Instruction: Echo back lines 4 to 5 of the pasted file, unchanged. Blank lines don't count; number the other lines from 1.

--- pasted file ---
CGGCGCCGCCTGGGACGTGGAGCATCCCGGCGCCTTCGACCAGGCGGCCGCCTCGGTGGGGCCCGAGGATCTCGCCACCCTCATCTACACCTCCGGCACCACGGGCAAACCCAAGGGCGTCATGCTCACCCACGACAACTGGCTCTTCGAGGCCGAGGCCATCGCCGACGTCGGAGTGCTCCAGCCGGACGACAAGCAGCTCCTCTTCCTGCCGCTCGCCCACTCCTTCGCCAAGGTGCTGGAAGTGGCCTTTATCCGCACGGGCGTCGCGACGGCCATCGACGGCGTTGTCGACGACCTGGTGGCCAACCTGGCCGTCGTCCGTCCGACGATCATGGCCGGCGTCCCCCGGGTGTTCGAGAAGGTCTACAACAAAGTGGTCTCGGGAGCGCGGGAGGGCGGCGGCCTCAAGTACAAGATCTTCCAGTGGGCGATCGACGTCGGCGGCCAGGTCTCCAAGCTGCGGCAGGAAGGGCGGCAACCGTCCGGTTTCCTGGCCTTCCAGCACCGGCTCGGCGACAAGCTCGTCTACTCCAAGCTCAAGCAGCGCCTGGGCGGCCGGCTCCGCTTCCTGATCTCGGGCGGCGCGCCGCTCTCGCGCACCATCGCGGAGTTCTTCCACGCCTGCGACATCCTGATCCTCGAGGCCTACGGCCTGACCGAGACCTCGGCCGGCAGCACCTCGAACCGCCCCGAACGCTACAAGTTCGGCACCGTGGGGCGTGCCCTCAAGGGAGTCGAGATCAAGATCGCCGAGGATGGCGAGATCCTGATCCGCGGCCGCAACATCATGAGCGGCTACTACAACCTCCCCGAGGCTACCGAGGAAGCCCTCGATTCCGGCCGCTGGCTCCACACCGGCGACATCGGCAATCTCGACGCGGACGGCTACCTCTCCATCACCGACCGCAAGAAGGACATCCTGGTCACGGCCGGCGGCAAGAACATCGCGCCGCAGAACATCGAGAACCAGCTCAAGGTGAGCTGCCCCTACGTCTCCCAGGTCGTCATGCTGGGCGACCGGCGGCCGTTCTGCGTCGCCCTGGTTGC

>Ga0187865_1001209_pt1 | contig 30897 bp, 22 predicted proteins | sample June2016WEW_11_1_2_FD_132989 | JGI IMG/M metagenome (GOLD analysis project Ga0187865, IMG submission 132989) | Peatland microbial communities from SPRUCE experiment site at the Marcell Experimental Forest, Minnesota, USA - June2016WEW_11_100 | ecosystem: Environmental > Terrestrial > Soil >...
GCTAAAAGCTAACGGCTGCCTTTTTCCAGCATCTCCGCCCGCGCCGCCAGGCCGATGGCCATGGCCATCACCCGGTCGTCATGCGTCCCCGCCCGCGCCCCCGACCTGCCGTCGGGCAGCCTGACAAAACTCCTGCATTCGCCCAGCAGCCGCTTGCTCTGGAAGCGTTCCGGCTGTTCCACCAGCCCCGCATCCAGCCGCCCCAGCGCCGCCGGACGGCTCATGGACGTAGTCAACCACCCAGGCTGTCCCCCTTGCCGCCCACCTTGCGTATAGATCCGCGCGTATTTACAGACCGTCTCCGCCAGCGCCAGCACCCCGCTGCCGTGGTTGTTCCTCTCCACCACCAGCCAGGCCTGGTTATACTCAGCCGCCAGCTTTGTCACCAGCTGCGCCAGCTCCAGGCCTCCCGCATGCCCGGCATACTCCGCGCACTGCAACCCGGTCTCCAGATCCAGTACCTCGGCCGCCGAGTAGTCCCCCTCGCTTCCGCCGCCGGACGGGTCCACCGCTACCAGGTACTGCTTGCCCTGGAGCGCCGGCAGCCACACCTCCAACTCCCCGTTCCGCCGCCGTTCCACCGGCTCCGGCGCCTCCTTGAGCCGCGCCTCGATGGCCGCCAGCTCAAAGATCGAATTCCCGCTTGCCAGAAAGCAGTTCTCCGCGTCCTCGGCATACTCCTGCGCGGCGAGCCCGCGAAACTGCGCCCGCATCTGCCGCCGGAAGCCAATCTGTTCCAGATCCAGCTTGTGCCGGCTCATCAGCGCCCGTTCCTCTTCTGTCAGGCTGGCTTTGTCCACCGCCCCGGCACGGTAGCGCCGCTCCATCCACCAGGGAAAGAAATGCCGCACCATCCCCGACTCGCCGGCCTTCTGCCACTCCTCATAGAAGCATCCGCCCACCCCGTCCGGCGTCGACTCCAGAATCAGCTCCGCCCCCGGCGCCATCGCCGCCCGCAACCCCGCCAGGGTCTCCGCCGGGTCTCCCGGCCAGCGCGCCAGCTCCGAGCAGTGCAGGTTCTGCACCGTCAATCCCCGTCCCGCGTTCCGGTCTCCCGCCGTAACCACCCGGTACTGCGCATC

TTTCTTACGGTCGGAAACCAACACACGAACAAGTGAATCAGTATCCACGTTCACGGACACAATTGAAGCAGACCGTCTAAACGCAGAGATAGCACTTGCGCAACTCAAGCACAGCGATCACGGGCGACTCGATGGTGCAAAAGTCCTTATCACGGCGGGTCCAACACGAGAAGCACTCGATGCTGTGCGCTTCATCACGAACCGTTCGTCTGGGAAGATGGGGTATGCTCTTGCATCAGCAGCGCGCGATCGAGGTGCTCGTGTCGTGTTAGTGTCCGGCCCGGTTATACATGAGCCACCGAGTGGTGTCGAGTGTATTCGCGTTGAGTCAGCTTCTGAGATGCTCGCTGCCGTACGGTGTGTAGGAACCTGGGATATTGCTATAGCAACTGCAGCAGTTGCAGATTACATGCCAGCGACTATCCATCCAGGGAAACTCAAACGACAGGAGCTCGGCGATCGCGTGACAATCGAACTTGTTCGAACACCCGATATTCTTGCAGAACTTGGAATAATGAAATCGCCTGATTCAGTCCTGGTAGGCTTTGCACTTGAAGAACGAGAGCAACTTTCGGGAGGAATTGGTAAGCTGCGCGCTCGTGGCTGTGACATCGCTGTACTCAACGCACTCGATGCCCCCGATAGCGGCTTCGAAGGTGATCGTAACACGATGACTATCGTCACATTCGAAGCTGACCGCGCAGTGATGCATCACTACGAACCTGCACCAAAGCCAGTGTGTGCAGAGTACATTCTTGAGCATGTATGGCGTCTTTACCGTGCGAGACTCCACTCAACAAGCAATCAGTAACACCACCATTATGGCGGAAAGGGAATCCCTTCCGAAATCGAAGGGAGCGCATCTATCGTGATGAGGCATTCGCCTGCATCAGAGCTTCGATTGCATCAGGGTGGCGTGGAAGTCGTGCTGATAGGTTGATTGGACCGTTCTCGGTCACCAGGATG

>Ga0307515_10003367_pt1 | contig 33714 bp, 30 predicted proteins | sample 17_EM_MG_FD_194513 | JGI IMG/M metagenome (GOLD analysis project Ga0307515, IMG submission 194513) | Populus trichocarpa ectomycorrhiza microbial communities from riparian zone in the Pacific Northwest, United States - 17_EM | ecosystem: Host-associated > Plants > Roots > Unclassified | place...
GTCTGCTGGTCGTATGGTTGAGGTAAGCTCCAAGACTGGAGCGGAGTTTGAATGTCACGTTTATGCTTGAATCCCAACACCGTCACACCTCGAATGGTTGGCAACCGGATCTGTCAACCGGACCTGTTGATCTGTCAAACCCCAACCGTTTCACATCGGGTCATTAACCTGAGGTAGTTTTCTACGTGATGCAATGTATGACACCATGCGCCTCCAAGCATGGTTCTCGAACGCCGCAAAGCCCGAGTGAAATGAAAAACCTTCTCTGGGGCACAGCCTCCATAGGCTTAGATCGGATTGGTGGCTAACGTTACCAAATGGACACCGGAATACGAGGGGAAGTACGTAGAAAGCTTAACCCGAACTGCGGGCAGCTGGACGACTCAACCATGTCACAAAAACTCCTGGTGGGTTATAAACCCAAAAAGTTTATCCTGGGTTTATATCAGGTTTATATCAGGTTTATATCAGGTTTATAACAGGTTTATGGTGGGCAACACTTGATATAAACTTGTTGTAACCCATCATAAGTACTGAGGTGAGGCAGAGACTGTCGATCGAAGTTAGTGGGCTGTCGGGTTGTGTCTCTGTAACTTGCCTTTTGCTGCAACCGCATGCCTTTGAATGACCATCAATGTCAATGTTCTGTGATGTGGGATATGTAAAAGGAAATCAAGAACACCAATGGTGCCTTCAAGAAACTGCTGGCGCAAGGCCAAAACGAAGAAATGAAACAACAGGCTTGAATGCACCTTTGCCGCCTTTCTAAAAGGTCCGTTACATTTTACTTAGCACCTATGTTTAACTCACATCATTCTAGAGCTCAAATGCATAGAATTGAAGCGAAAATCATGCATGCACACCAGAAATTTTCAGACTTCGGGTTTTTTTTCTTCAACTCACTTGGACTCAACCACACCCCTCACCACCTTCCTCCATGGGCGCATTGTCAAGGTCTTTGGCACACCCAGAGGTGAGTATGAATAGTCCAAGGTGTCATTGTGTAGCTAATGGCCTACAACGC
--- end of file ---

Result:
TTTCTTACGGTCGGAAACCAACACACGAACAAGTGAATCAGTATCCACGTTCACGGACACAATTGAAGCAGACCGTCTAAACGCAGAGATAGCACTTGCGCAACTCAAGCACAGCGATCACGGGCGACTCGATGGTGCAAAAGTCCTTATCACGGCGGGTCCAACACGAGAAGCACTCGATGCTGTGCGCTTCATCACGAACCGTTCGTCTGGGAAGATGGGGTATGCTCTTGCATCAGCAGCGCGCGATCGAGGTGCTCGTGTCGTGTTAGTGTCCGGCCCGGTTATACATGAGCCACCGAGTGGTGTCGAGTGTATTCGCGTTGAGTCAGCTTCTGAGATGCTCGCTGCCGTACGGTGTGTAGGAACCTGGGATATTGCTATAGCAACTGCAGCAGTTGCAGATTACATGCCAGCGACTATCCATCCAGGGAAACTCAAACGACAGGAGCTCGGCGATCGCGTGACAATCGAACTTGTTCGAACACCCGATATTCTTGCAGAACTTGGAATAATGAAATCGCCTGATTCAGTCCTGGTAGGCTTTGCACTTGAAGAACGAGAGCAACTTTCGGGAGGAATTGGTAAGCTGCGCGCTCGTGGCTGTGACATCGCTGTACTCAACGCACTCGATGCCCCCGATAGCGGCTTCGAAGGTGATCGTAACACGATGACTATCGTCACATTCGAAGCTGACCGCGCAGTGATGCATCACTACGAACCTGCACCAAAGCCAGTGTGTGCAGAGTACATTCTTGAGCATGTATGGCGTCTTTACCGTGCGAGACTCCACTCAACAAGCAATCAGTAACACCACCATTATGGCGGAAAGGGAATCCCTTCCGAAATCGAAGGGAGCGCATCTATCGTGATGAGGCATTCGCCTGCATCAGAGCTTCGATTGCATCAGGGTGGCGTGGAAGTCGTGCTGATAGGTTGATTGGACCGTTCTCGGTCACCAGGATG

>Ga0307515_10003367_pt1 | contig 33714 bp, 30 predicted proteins | sample 17_EM_MG_FD_194513 | JGI IMG/M metagenome (GOLD analysis project Ga0307515, IMG submission 194513) | Populus trichocarpa ectomycorrhiza microbial communities from riparian zone in the Pacific Northwest, United States - 17_EM | ecosystem: Host-associated > Plants > Roots > Unclassified | place...